In some ways he’s turning into a finesse pitcher as he’s struck out only four batters in his last 18 1/3 innings after starting the season with 19 Ks in his first 18 2/3 innings.

“I think I’ve heard Beckett say it,’’ said Bard. “In 30 starts, you have five when your stuff is amazing and you can’t be beaten, and five when you have no chance of winning, and then 20 where your stuff is OK and comes and goes. And those are the ones you have to grind through, and that’s what defines you as a pitcher and defines your season.’’

Bard, like Doubront, hasn’t had it all together in every start.

“I felt good in my first start, vs. the Blue Jays [a 7-3 loss April 10, 5 IP, 8 H, 5 R, 6 K],’’ he said. “Didn’t have results. Same against the Royals [a 6-4 loss May 8, 7 IP, 6 H, 5 R]. It felt really good throwing three pitches, but the final line doesn’t look that great. You have to have outings like today - just grinding from the third inning on - to offset the ones when you feel great and don’t have the results.’’

What Bard is and what we thought he’d be are different at the moment.

We thought he would have a great fastball capable of striking out a lot of hitters, but that hasn’t happened in his last four starts.

“Good command has to be there with two strikes and I have to execute pitches,’’ he said. “Mine have been OK, but not good enough for swings and misses. When my breaking ball gets to where I’m capable of throwing it, those numbers will get back to normal.’’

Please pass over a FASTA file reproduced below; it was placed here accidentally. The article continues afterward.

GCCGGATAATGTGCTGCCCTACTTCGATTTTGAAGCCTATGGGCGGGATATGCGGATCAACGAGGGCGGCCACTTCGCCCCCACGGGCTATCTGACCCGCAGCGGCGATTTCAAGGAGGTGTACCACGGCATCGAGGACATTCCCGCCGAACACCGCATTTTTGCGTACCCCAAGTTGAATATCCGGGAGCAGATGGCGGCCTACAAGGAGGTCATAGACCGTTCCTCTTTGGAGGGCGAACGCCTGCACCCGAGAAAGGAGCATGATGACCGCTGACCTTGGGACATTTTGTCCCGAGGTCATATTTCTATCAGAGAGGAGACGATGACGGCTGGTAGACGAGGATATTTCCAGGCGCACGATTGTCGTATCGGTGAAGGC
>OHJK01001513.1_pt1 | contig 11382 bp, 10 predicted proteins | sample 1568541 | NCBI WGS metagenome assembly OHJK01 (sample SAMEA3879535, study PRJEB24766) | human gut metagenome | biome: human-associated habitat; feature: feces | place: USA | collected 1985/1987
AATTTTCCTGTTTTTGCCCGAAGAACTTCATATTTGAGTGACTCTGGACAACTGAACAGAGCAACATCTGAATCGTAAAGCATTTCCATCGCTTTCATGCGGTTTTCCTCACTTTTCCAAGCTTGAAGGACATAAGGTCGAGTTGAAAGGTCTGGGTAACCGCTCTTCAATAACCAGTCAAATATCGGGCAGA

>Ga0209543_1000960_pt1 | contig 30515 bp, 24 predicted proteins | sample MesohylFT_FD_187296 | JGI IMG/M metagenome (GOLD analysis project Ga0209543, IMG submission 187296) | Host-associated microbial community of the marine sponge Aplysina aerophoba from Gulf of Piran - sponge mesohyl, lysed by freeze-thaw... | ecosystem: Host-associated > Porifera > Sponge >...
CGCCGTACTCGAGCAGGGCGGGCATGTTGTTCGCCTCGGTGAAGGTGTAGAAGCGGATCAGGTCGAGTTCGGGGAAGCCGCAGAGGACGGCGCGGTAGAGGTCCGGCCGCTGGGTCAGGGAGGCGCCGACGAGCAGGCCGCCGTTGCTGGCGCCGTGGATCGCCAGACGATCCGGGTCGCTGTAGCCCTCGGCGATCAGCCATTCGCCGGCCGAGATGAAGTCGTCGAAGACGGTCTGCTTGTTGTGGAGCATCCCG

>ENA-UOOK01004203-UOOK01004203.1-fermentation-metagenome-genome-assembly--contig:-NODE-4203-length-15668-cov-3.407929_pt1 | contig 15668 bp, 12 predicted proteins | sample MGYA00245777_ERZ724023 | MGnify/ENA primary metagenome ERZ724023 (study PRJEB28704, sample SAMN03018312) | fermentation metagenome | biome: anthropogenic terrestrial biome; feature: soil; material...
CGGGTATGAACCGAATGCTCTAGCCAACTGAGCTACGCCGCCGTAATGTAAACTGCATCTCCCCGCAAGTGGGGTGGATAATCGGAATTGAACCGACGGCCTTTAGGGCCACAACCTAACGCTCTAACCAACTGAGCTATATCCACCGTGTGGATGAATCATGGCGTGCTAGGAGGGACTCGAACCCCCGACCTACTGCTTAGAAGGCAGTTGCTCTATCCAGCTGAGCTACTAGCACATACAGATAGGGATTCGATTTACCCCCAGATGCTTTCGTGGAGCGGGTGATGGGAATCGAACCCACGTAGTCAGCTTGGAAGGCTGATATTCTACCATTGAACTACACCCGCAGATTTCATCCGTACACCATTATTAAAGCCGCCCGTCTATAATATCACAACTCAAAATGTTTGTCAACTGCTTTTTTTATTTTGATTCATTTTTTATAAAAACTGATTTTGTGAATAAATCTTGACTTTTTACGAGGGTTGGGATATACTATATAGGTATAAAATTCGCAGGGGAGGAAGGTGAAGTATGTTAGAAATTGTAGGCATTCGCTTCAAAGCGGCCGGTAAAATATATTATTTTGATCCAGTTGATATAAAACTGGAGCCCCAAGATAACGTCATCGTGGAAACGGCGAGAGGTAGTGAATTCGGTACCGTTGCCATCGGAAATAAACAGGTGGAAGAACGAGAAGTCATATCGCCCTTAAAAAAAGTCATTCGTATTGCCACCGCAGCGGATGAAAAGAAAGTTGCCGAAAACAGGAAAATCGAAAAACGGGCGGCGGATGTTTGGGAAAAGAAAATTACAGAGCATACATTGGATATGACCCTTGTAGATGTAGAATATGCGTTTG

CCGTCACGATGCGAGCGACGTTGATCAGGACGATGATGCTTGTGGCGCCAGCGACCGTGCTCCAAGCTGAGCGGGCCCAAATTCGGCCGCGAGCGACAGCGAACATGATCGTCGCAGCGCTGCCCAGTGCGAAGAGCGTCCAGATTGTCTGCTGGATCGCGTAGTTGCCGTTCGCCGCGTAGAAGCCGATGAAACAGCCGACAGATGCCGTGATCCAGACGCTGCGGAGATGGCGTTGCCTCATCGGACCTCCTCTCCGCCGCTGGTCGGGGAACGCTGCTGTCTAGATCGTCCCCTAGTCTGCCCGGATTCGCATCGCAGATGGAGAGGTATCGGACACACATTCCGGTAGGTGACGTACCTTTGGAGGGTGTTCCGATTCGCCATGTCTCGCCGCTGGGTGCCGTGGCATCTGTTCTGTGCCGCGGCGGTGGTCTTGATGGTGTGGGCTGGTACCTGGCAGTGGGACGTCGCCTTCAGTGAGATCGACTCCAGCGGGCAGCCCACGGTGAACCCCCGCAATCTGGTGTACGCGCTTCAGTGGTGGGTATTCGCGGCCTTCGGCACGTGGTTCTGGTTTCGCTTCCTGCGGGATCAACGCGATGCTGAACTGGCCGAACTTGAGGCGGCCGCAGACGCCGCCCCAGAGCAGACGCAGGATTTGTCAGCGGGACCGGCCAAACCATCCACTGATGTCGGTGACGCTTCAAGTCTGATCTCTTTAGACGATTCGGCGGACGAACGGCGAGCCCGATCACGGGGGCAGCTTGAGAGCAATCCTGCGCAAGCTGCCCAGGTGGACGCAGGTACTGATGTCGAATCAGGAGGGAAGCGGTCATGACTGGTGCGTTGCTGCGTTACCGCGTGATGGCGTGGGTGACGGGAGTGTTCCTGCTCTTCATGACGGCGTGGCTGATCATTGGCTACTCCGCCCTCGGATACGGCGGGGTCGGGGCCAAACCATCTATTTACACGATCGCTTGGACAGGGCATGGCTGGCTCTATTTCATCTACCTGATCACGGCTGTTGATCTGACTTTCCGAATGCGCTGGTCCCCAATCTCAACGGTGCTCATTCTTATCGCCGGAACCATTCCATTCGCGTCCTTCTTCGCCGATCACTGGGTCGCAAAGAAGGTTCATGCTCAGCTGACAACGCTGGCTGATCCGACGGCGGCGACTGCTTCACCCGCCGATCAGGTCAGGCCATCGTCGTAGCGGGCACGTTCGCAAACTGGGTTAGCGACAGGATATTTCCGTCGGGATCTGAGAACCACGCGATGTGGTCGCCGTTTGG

But sometime between now and May 22, Valentine (and we think he will make the decision) will have to figure out what’s best for the team. Is Bard or Doubront more valuable in the rotation? Which of the two is better-suited for the bullpen?

We know the answer to the bullpen part. It’s Bard. But it’s hard to come this far down the road with him as a starter and then send him back to his old job. And these are what teams call “good decisions’’ to have to make, and the Sox haven’t had many of those lately.

Someone isn’t going to like the decision.

We know Bard would hate going back to the pen. So the less messy decision is sending Doubront there. But do you want to disrupt his development?

What we do know is that Matsuzaka won’t be working in relief.

What’s been most alarming about Matsuzaka’s rehab outings is that his velocity hasn’t been much over 91 m.p.h. The Sox have had him throwing major league baseballs in the minors to reduce the threat of blisters. The minor league ball has more pronounced seams.

Matsuzaka is a $10 million-a-year pitcher and this is his last hurrah in Boston.

Valentine has been intrigued by him since he got here because of his experience facing him in Japan and his knowledge of Japanese pitchers and what makes them tick. He believes he can make a difference in Matsuzaka’s comfort level, his between-game routine. He hopes that comfort will translate into quality starts.

Whatever happens, competition is what a team always shoots for.

It tells you who wants it the most.

Nick Cafardo can be reached at cafardo@globe.com. Follow him on Twitter @nickcafardo.